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I get around

Oh boy! A romantic rendezvous!

Just as a change of pace, Kris and I decided to do San Diego this past weekend, but with a twist. She would fly in as part of a trip that would take her from LAX to Atlanta and then back to San Diego for two nights (before heading out to Minneapolis and then back to L.A.). At the same time — Friday — I would take the train down to SD and meet her at the Westin, a reasonably groovy hotel a scant two blocks from the train station (gloriously depicted below) and right near the wharf. Very cool. She did, I did, and it all worked well. Minimal sunburn and zip heartburn.

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But the real story here is the magnificent Santa Fe Station, or Depot, or San Diego Union Station, or some approximation of both (or all three). You can check out the history on the Web, but briefly, the station has been a local landmark for almost a century, and I swear you can feel that history as you walk though the waiting area. Over the years many changes have been made to the world outside, including high-rises that loom in every direction. Yet the architecture of the building remains as striking as it must have for all those years. And you can fairly hear the footsteps, the laughter and the shouts of thousands of American soldiers and sailors as they moved to and from one of the nation’s largest military facilities during World War II.

In our own time, of course, only dim echoes are still there, but more than a relic, Santa Fe Depot is the key transit center for the city. Within its shadow, I arrived and departed on the Amtrak for Los Angeles, and both Kris and I made good use of the local MTA to do some touring in other parts of town. Example: You can take one of the “red cars” to any part of the metropolitan area for a buck-twenty-five, one way. Then again if you’re the shiftless type and choose to take advantage of the existing honor system, you can travel for free, and if checked by local authorities, claim that the ticket dispenser was broken. On the way back from Old Town we hung on to our out-bound tickets and hoped for the best.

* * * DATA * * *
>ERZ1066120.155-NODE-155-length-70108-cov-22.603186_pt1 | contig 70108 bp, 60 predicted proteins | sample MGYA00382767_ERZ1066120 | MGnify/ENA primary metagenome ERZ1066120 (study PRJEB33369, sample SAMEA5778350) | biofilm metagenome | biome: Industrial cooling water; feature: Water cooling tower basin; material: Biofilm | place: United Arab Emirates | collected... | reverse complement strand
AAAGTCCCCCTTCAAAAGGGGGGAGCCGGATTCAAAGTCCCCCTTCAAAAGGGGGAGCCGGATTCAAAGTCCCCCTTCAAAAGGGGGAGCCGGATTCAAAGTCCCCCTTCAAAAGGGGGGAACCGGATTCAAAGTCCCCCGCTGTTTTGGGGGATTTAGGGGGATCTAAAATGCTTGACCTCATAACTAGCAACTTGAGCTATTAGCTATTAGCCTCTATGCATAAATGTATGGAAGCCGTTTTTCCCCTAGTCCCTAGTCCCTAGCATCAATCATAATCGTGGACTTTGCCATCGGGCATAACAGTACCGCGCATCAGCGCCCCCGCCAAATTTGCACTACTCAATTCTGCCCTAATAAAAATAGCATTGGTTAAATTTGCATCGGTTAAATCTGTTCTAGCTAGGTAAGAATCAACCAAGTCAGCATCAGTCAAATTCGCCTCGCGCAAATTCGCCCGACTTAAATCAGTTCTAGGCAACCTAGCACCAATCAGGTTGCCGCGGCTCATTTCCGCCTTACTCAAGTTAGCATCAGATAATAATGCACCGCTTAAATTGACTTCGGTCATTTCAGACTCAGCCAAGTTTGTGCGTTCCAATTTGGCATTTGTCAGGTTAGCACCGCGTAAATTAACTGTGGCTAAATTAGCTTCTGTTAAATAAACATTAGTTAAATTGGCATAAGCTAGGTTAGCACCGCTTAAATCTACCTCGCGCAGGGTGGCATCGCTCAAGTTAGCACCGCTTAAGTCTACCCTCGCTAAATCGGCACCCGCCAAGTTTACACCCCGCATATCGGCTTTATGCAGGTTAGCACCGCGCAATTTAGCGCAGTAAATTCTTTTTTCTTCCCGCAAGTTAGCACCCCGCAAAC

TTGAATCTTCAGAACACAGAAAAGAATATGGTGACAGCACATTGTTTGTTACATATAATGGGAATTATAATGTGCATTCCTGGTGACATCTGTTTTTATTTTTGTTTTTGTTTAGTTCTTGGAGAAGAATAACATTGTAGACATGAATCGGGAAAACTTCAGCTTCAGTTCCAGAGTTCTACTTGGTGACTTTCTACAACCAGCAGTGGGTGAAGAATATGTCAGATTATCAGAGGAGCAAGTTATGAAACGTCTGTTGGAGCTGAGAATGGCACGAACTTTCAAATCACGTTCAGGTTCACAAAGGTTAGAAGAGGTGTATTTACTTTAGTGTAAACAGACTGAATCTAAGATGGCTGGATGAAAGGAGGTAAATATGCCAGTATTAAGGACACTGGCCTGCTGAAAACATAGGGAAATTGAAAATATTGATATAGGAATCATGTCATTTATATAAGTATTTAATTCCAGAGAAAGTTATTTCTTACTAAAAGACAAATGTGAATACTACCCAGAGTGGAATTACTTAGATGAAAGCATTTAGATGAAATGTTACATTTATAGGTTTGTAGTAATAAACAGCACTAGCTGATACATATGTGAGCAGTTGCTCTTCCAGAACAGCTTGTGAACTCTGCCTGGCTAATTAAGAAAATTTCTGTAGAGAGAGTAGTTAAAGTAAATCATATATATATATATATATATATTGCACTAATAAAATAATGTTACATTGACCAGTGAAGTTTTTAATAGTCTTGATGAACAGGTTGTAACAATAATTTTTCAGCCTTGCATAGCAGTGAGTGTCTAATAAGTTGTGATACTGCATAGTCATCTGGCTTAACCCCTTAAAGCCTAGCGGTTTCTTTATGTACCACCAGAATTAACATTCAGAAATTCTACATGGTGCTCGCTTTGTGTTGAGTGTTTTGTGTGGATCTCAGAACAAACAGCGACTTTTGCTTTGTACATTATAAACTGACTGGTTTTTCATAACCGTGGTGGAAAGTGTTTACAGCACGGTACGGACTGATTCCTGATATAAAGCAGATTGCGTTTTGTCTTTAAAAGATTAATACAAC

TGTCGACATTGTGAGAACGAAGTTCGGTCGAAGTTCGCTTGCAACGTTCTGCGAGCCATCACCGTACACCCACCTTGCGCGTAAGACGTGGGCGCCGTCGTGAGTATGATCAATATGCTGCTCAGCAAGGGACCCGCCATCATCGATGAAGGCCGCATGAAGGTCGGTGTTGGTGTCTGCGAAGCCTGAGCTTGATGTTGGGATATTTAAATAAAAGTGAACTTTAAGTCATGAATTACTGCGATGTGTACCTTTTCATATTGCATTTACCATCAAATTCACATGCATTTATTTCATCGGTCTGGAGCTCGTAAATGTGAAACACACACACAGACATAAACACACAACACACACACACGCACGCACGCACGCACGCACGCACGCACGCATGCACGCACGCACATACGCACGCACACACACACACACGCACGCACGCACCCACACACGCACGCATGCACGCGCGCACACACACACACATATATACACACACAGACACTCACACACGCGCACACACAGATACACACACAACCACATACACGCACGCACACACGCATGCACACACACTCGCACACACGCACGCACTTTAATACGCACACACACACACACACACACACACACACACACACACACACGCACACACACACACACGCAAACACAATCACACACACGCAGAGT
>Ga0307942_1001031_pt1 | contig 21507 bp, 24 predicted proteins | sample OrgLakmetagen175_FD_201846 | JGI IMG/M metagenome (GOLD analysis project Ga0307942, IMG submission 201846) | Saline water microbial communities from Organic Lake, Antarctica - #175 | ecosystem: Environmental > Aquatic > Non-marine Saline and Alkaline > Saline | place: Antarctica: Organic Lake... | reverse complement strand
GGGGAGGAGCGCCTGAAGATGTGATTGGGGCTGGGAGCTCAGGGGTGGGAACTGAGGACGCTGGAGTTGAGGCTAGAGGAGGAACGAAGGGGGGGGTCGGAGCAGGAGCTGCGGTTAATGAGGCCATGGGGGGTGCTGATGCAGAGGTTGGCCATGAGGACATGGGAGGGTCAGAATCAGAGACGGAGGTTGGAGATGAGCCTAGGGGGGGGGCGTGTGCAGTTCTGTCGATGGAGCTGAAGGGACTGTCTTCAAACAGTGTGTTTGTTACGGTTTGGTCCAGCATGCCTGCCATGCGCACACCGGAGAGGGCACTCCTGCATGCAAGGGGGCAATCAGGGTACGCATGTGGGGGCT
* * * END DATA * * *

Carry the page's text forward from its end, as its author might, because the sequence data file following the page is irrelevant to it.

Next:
Among the optimists for high-speed rail, San Diegans would like to see the Santa Fe have a part in a future system. They could certainly do worse.

More bux

You can look it up. I did when I saw in the Times this weekend that California is in the happy position of actually having more money than it needs to run the state. California, which has the eighth largest GDP of any country in the world! There’s more money here than Brazil! The caveat, of course, and known only too well by those of us who have lived here for untold decades, is that these things do fluctuate. Only a couple of years ago, the state government seemed about ready to put up the capital buildings for sale to the highest bidder and board up the state parks. But now the whole situation has been reversed, with no small thanks going to the taxpayers who agreed to an increase. Now the new budget will go to the governor at the end of the month with high expectations that he will sign it forthwith.

It’s all good. You may not agree with any number of programs that will now be re-activated or the many ways the money is spent, but you have to find it refreshing to see how these kinds of things can be accomplished sans the bickering that’s been an agonizing part of what is loosely called governing in Washington. One party does control the basic functions of running the state, and given your own preferences, you may not be a fan. But we are spared the craziness of politicians axing a program simply because they don’t like the man in charge, even if it happens to be beneficial to the public at large.

While recognizing the reality and the need for diverse opinions, a certain amount of pragmatism in running a state or nation must prevail lest we find ourselves completely shackled and unable to move. Then too — and as wiser heads than mine have asserted –you don’t budget for a state — or nation — in the same manner as you do when you consider household expenses. When you hear a politician use that kind of metaphor, watch out, because there’s so much more involved, including those diverse opinions, as well as diverse needs.